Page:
Statement from Lt. Governor Kinder on Health Care Freedom Legislation
JEFFERSON CITY – Lt. Governor Peter Kinder today issued the following statement the legislature’s passage of House Bill 1764:
“Today, Republican and Democrat lawmakers in the Missouri General Assembly have ensured that the voters of Missouri will have the ultimate voice in directing their own health care decisions. Missouri taxpayers have overwhelming voiced opposition to the federal health care law and they will now be able to protect their individual rights.
“I believe that the voters of Missouri will overwhelmingly support this referendum on the August ballot and stand up against this infringement on their personal freedoms.”
# # #
JEFFERSON CITY, Mo. (AP) -- Missouri is poised to become the first state to put the new federal health insurance mandate to a vote of its residents.
The Missouri House gave final approval Tuesday to a measure that will appear on the August ballot stating that people and employers cannot be compelled to have health insurance.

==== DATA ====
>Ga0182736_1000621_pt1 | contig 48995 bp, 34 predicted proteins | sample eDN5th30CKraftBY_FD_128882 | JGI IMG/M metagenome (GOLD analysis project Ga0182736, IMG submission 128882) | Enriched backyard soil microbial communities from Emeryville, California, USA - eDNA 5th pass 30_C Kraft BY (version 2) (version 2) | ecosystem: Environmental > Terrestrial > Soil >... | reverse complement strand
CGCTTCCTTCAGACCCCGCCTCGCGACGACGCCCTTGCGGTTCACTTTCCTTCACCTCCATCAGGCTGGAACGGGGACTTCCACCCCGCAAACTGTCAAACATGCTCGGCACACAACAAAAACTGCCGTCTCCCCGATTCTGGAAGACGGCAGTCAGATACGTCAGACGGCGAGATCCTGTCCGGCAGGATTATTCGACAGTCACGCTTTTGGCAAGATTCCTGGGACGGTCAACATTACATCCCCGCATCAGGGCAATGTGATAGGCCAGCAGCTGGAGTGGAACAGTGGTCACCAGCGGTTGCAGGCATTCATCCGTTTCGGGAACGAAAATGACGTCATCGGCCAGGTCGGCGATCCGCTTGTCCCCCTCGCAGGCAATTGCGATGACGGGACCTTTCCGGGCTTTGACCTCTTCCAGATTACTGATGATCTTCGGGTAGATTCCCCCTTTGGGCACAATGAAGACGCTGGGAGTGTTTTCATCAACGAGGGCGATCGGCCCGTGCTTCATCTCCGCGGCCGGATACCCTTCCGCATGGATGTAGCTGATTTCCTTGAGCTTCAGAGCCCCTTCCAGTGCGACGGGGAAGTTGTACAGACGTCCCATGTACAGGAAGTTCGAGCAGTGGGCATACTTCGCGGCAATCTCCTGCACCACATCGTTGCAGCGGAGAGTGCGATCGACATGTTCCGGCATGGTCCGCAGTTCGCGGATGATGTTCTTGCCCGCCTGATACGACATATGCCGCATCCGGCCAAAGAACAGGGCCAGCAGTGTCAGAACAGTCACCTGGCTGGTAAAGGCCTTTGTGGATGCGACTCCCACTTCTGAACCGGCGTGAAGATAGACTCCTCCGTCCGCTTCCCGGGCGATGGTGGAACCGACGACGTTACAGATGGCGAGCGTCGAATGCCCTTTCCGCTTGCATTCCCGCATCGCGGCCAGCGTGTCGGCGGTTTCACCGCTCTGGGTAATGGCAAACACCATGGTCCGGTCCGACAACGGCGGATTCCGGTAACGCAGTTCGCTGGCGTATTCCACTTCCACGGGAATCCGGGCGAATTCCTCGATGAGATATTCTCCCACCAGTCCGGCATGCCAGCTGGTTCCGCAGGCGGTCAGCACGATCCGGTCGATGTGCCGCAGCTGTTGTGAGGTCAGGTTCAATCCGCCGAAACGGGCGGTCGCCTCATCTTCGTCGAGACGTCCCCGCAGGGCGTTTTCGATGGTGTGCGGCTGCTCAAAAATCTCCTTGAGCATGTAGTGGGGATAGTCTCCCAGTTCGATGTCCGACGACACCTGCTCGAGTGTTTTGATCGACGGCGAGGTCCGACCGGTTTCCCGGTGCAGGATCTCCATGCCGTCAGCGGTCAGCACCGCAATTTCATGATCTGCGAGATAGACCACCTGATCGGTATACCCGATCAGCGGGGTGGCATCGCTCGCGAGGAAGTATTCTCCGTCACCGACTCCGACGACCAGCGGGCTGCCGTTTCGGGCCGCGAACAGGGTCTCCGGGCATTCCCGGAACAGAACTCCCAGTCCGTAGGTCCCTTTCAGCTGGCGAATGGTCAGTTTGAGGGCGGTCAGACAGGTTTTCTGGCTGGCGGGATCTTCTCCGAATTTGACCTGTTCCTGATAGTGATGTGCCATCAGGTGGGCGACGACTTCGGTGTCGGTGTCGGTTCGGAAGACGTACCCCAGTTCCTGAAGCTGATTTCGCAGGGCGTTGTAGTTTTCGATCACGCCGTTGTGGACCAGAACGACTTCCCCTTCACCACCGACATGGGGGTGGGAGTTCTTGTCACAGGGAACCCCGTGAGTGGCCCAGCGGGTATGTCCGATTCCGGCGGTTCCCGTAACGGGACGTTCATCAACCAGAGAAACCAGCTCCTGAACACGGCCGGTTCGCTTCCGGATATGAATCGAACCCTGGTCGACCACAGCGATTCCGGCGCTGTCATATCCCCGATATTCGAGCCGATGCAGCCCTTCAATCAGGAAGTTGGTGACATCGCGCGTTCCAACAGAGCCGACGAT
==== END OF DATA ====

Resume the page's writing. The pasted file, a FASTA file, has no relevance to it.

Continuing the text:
The referendum seeks to defy a federal health care law signed earlier this year by President Barack Obama that requires most Americans to have health insurance or face fines. The federal law includes an exemption for lower income people.
If approved by voters, it's uncertain whether Missouri's law would carry much weight. That's because federal laws generally trump those of states.
Similar measures are to appear on the November ballot in Arizona, Florida and Oklahoma.
© 2010 The Associated Press.
ObamaCare's Phony Medicaid 'Deal'
The new health law unconstitutionally coerces the states